a dog with a leashLack of exercise can cause depression, destructive behavior, and medical issues, so if you’re a sedentary person or you’re already too busy, then you should consider other breeds with lower energy levels.

Besides being active, you should have a large house, with a yard to provide her with enough space to move around.

However, I wouldn’t just quit on the idea of such a great dog just because of a small house, as there’s always an alternative when we’re ready to adapt our lifestyle to a dog’s needs. The Labrador Shepherd likes cold climates rather than hot weather, so be sure to have the ability to keep her comfortable all year.

Further Reading

2. Keep your Shepherd Lab Mix busy, or she’ll mess up your house

dog mess meme These dogs love to work. They have it in their blood, and can successfully do police work, including searching, tracking, rescue, or guard work. So if you don’t keep your pet busy, she’ll find herself something to do.

One of her favorite activities outside is digging holes, so you’d better pet-proof your yard to avoid escape attempts.

If you care about your flowers and plants, you should also consider building an enclosure to keep your dog away from them.

When you bring her inside, provide her with toys and games to keep her busy. She will enjoy any activity that stimulates her mind, such as dog puzzles or training sessions.

The advantage of having such a smart dog that also likes to please her owner is that you don’t need to hire a professional trainer. Most Shepradors are easy to train, so you’ll be able to teach your dog some cool tricks and also help her control her watchdog habits, such as barking when you have strangers around the family home.

3. The vacuum cleaner will be your new best friend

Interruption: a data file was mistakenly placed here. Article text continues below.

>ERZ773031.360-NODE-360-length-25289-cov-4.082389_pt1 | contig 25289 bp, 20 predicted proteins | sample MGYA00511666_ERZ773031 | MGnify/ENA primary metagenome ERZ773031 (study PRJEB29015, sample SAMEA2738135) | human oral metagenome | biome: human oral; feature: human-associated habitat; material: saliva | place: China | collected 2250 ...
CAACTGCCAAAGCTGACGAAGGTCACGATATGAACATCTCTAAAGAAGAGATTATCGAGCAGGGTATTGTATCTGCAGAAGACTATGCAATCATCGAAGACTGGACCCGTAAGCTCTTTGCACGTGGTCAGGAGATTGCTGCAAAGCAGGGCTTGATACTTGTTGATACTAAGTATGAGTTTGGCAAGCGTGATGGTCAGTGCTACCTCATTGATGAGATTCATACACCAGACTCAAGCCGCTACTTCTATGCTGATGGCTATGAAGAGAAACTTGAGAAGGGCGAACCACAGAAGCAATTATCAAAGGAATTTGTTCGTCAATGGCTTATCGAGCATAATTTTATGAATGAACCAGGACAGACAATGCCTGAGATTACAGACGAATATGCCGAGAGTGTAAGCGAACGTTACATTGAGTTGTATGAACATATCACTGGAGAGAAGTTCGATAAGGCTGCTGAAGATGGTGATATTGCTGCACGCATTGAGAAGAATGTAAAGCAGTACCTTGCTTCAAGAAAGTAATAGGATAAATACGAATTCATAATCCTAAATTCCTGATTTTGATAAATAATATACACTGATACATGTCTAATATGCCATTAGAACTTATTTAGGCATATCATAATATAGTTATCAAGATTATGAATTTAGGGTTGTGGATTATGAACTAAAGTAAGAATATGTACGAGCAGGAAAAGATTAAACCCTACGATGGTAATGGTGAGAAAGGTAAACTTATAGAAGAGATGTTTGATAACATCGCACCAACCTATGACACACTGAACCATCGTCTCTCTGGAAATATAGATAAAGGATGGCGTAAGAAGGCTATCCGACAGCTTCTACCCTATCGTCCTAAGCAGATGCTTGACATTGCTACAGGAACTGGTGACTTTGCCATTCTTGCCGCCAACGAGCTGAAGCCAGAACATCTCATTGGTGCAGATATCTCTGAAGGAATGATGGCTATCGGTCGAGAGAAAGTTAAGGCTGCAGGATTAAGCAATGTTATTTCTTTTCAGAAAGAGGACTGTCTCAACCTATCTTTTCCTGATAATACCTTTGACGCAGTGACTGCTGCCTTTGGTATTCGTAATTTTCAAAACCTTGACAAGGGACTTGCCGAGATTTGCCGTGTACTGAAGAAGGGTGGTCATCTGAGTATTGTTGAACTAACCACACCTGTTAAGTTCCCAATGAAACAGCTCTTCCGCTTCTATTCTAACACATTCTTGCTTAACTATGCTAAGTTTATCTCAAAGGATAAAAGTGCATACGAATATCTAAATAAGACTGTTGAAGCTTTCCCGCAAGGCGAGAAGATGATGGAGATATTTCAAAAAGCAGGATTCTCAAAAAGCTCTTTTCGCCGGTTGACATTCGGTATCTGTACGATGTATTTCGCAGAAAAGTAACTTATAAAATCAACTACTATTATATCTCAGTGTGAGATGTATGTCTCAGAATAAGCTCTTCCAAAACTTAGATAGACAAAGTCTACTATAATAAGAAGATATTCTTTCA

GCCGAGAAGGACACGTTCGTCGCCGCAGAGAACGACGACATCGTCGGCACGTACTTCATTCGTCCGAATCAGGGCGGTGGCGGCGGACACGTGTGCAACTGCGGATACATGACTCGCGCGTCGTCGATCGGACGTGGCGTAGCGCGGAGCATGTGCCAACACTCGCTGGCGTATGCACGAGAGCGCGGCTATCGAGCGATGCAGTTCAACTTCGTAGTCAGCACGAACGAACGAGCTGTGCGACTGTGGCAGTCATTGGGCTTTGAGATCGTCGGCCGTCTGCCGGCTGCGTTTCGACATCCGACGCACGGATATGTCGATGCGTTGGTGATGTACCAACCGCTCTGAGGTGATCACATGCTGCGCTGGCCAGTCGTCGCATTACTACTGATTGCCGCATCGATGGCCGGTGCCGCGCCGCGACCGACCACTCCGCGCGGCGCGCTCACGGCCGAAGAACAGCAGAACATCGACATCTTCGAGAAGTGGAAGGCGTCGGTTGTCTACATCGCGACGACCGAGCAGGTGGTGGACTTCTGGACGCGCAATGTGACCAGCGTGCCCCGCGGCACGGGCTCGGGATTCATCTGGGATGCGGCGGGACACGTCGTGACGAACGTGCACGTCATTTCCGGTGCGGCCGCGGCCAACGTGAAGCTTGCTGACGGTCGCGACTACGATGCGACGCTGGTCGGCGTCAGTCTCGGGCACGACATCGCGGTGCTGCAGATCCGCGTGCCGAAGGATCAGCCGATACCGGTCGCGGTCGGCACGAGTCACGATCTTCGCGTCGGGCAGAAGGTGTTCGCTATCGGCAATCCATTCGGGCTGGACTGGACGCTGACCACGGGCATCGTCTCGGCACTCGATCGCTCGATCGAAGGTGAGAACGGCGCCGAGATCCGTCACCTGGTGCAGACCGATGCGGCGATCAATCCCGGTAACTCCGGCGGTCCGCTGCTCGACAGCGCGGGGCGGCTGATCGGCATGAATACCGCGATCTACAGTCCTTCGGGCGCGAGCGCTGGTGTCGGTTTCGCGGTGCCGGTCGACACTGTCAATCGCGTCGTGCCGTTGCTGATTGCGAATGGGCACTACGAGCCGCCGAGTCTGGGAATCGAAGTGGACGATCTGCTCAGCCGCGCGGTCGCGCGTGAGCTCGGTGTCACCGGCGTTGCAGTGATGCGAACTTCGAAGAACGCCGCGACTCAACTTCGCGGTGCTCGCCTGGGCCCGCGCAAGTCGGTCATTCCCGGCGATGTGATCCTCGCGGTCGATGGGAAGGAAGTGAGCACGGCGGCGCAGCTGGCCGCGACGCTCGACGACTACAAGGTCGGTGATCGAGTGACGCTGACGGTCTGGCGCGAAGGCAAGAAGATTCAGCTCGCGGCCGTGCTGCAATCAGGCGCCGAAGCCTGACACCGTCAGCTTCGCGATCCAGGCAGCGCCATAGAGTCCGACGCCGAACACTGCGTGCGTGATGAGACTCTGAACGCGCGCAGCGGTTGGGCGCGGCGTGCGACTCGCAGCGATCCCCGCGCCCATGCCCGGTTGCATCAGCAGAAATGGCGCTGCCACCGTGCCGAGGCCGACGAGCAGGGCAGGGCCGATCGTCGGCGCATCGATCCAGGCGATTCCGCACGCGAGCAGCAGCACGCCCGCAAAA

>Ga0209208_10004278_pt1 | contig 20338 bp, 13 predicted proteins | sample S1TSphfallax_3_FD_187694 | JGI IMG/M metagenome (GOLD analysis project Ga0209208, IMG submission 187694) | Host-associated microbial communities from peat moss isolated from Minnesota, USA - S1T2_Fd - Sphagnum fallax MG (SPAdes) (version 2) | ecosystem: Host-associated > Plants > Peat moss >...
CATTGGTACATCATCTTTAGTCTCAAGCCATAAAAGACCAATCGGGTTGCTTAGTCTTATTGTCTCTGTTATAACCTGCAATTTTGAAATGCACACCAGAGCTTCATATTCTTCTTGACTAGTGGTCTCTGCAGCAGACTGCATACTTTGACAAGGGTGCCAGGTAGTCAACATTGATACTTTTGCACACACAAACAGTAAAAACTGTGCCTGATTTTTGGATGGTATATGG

German Shepherd Lab Mix is a double-coated breed, which means they have an undercoat next to the skin with longer hair over the top. Dogs from this crossbreed shed a lot, especially when the seasons change.

If you want to keep her hair shiny and healthy, you should take time to brush her for at least 10-15 minutes, three-to-five times a week. During spring and fall she’ll need to be brushed daily, and sometimes the use of a shedding blade can be required.

A consistent brushing schedule will help you reduce the amount of hair around the house. However, you should start looking for a vacuum cleaner for pet hair as you’ll be cleaning your home almost daily.

Besides brushing, you should include in your schedule:

  • cleaning her ears (once a week),
  • brushing her teeth (at least three times a week),
  • and cleaning her eyes (when needed).

While this sounds like a lot, on the other hand, she only needs to take a bath about once a month.

Trimming her nails requires professional help in most cases, because they’re strong and transparent, with blood vessels and nerves. Exercising her on a concrete surface could help you keep her nails in good shape and reduce the number of visits to the vet.

4. You’ll have to hide your shoes because these dogs love to chew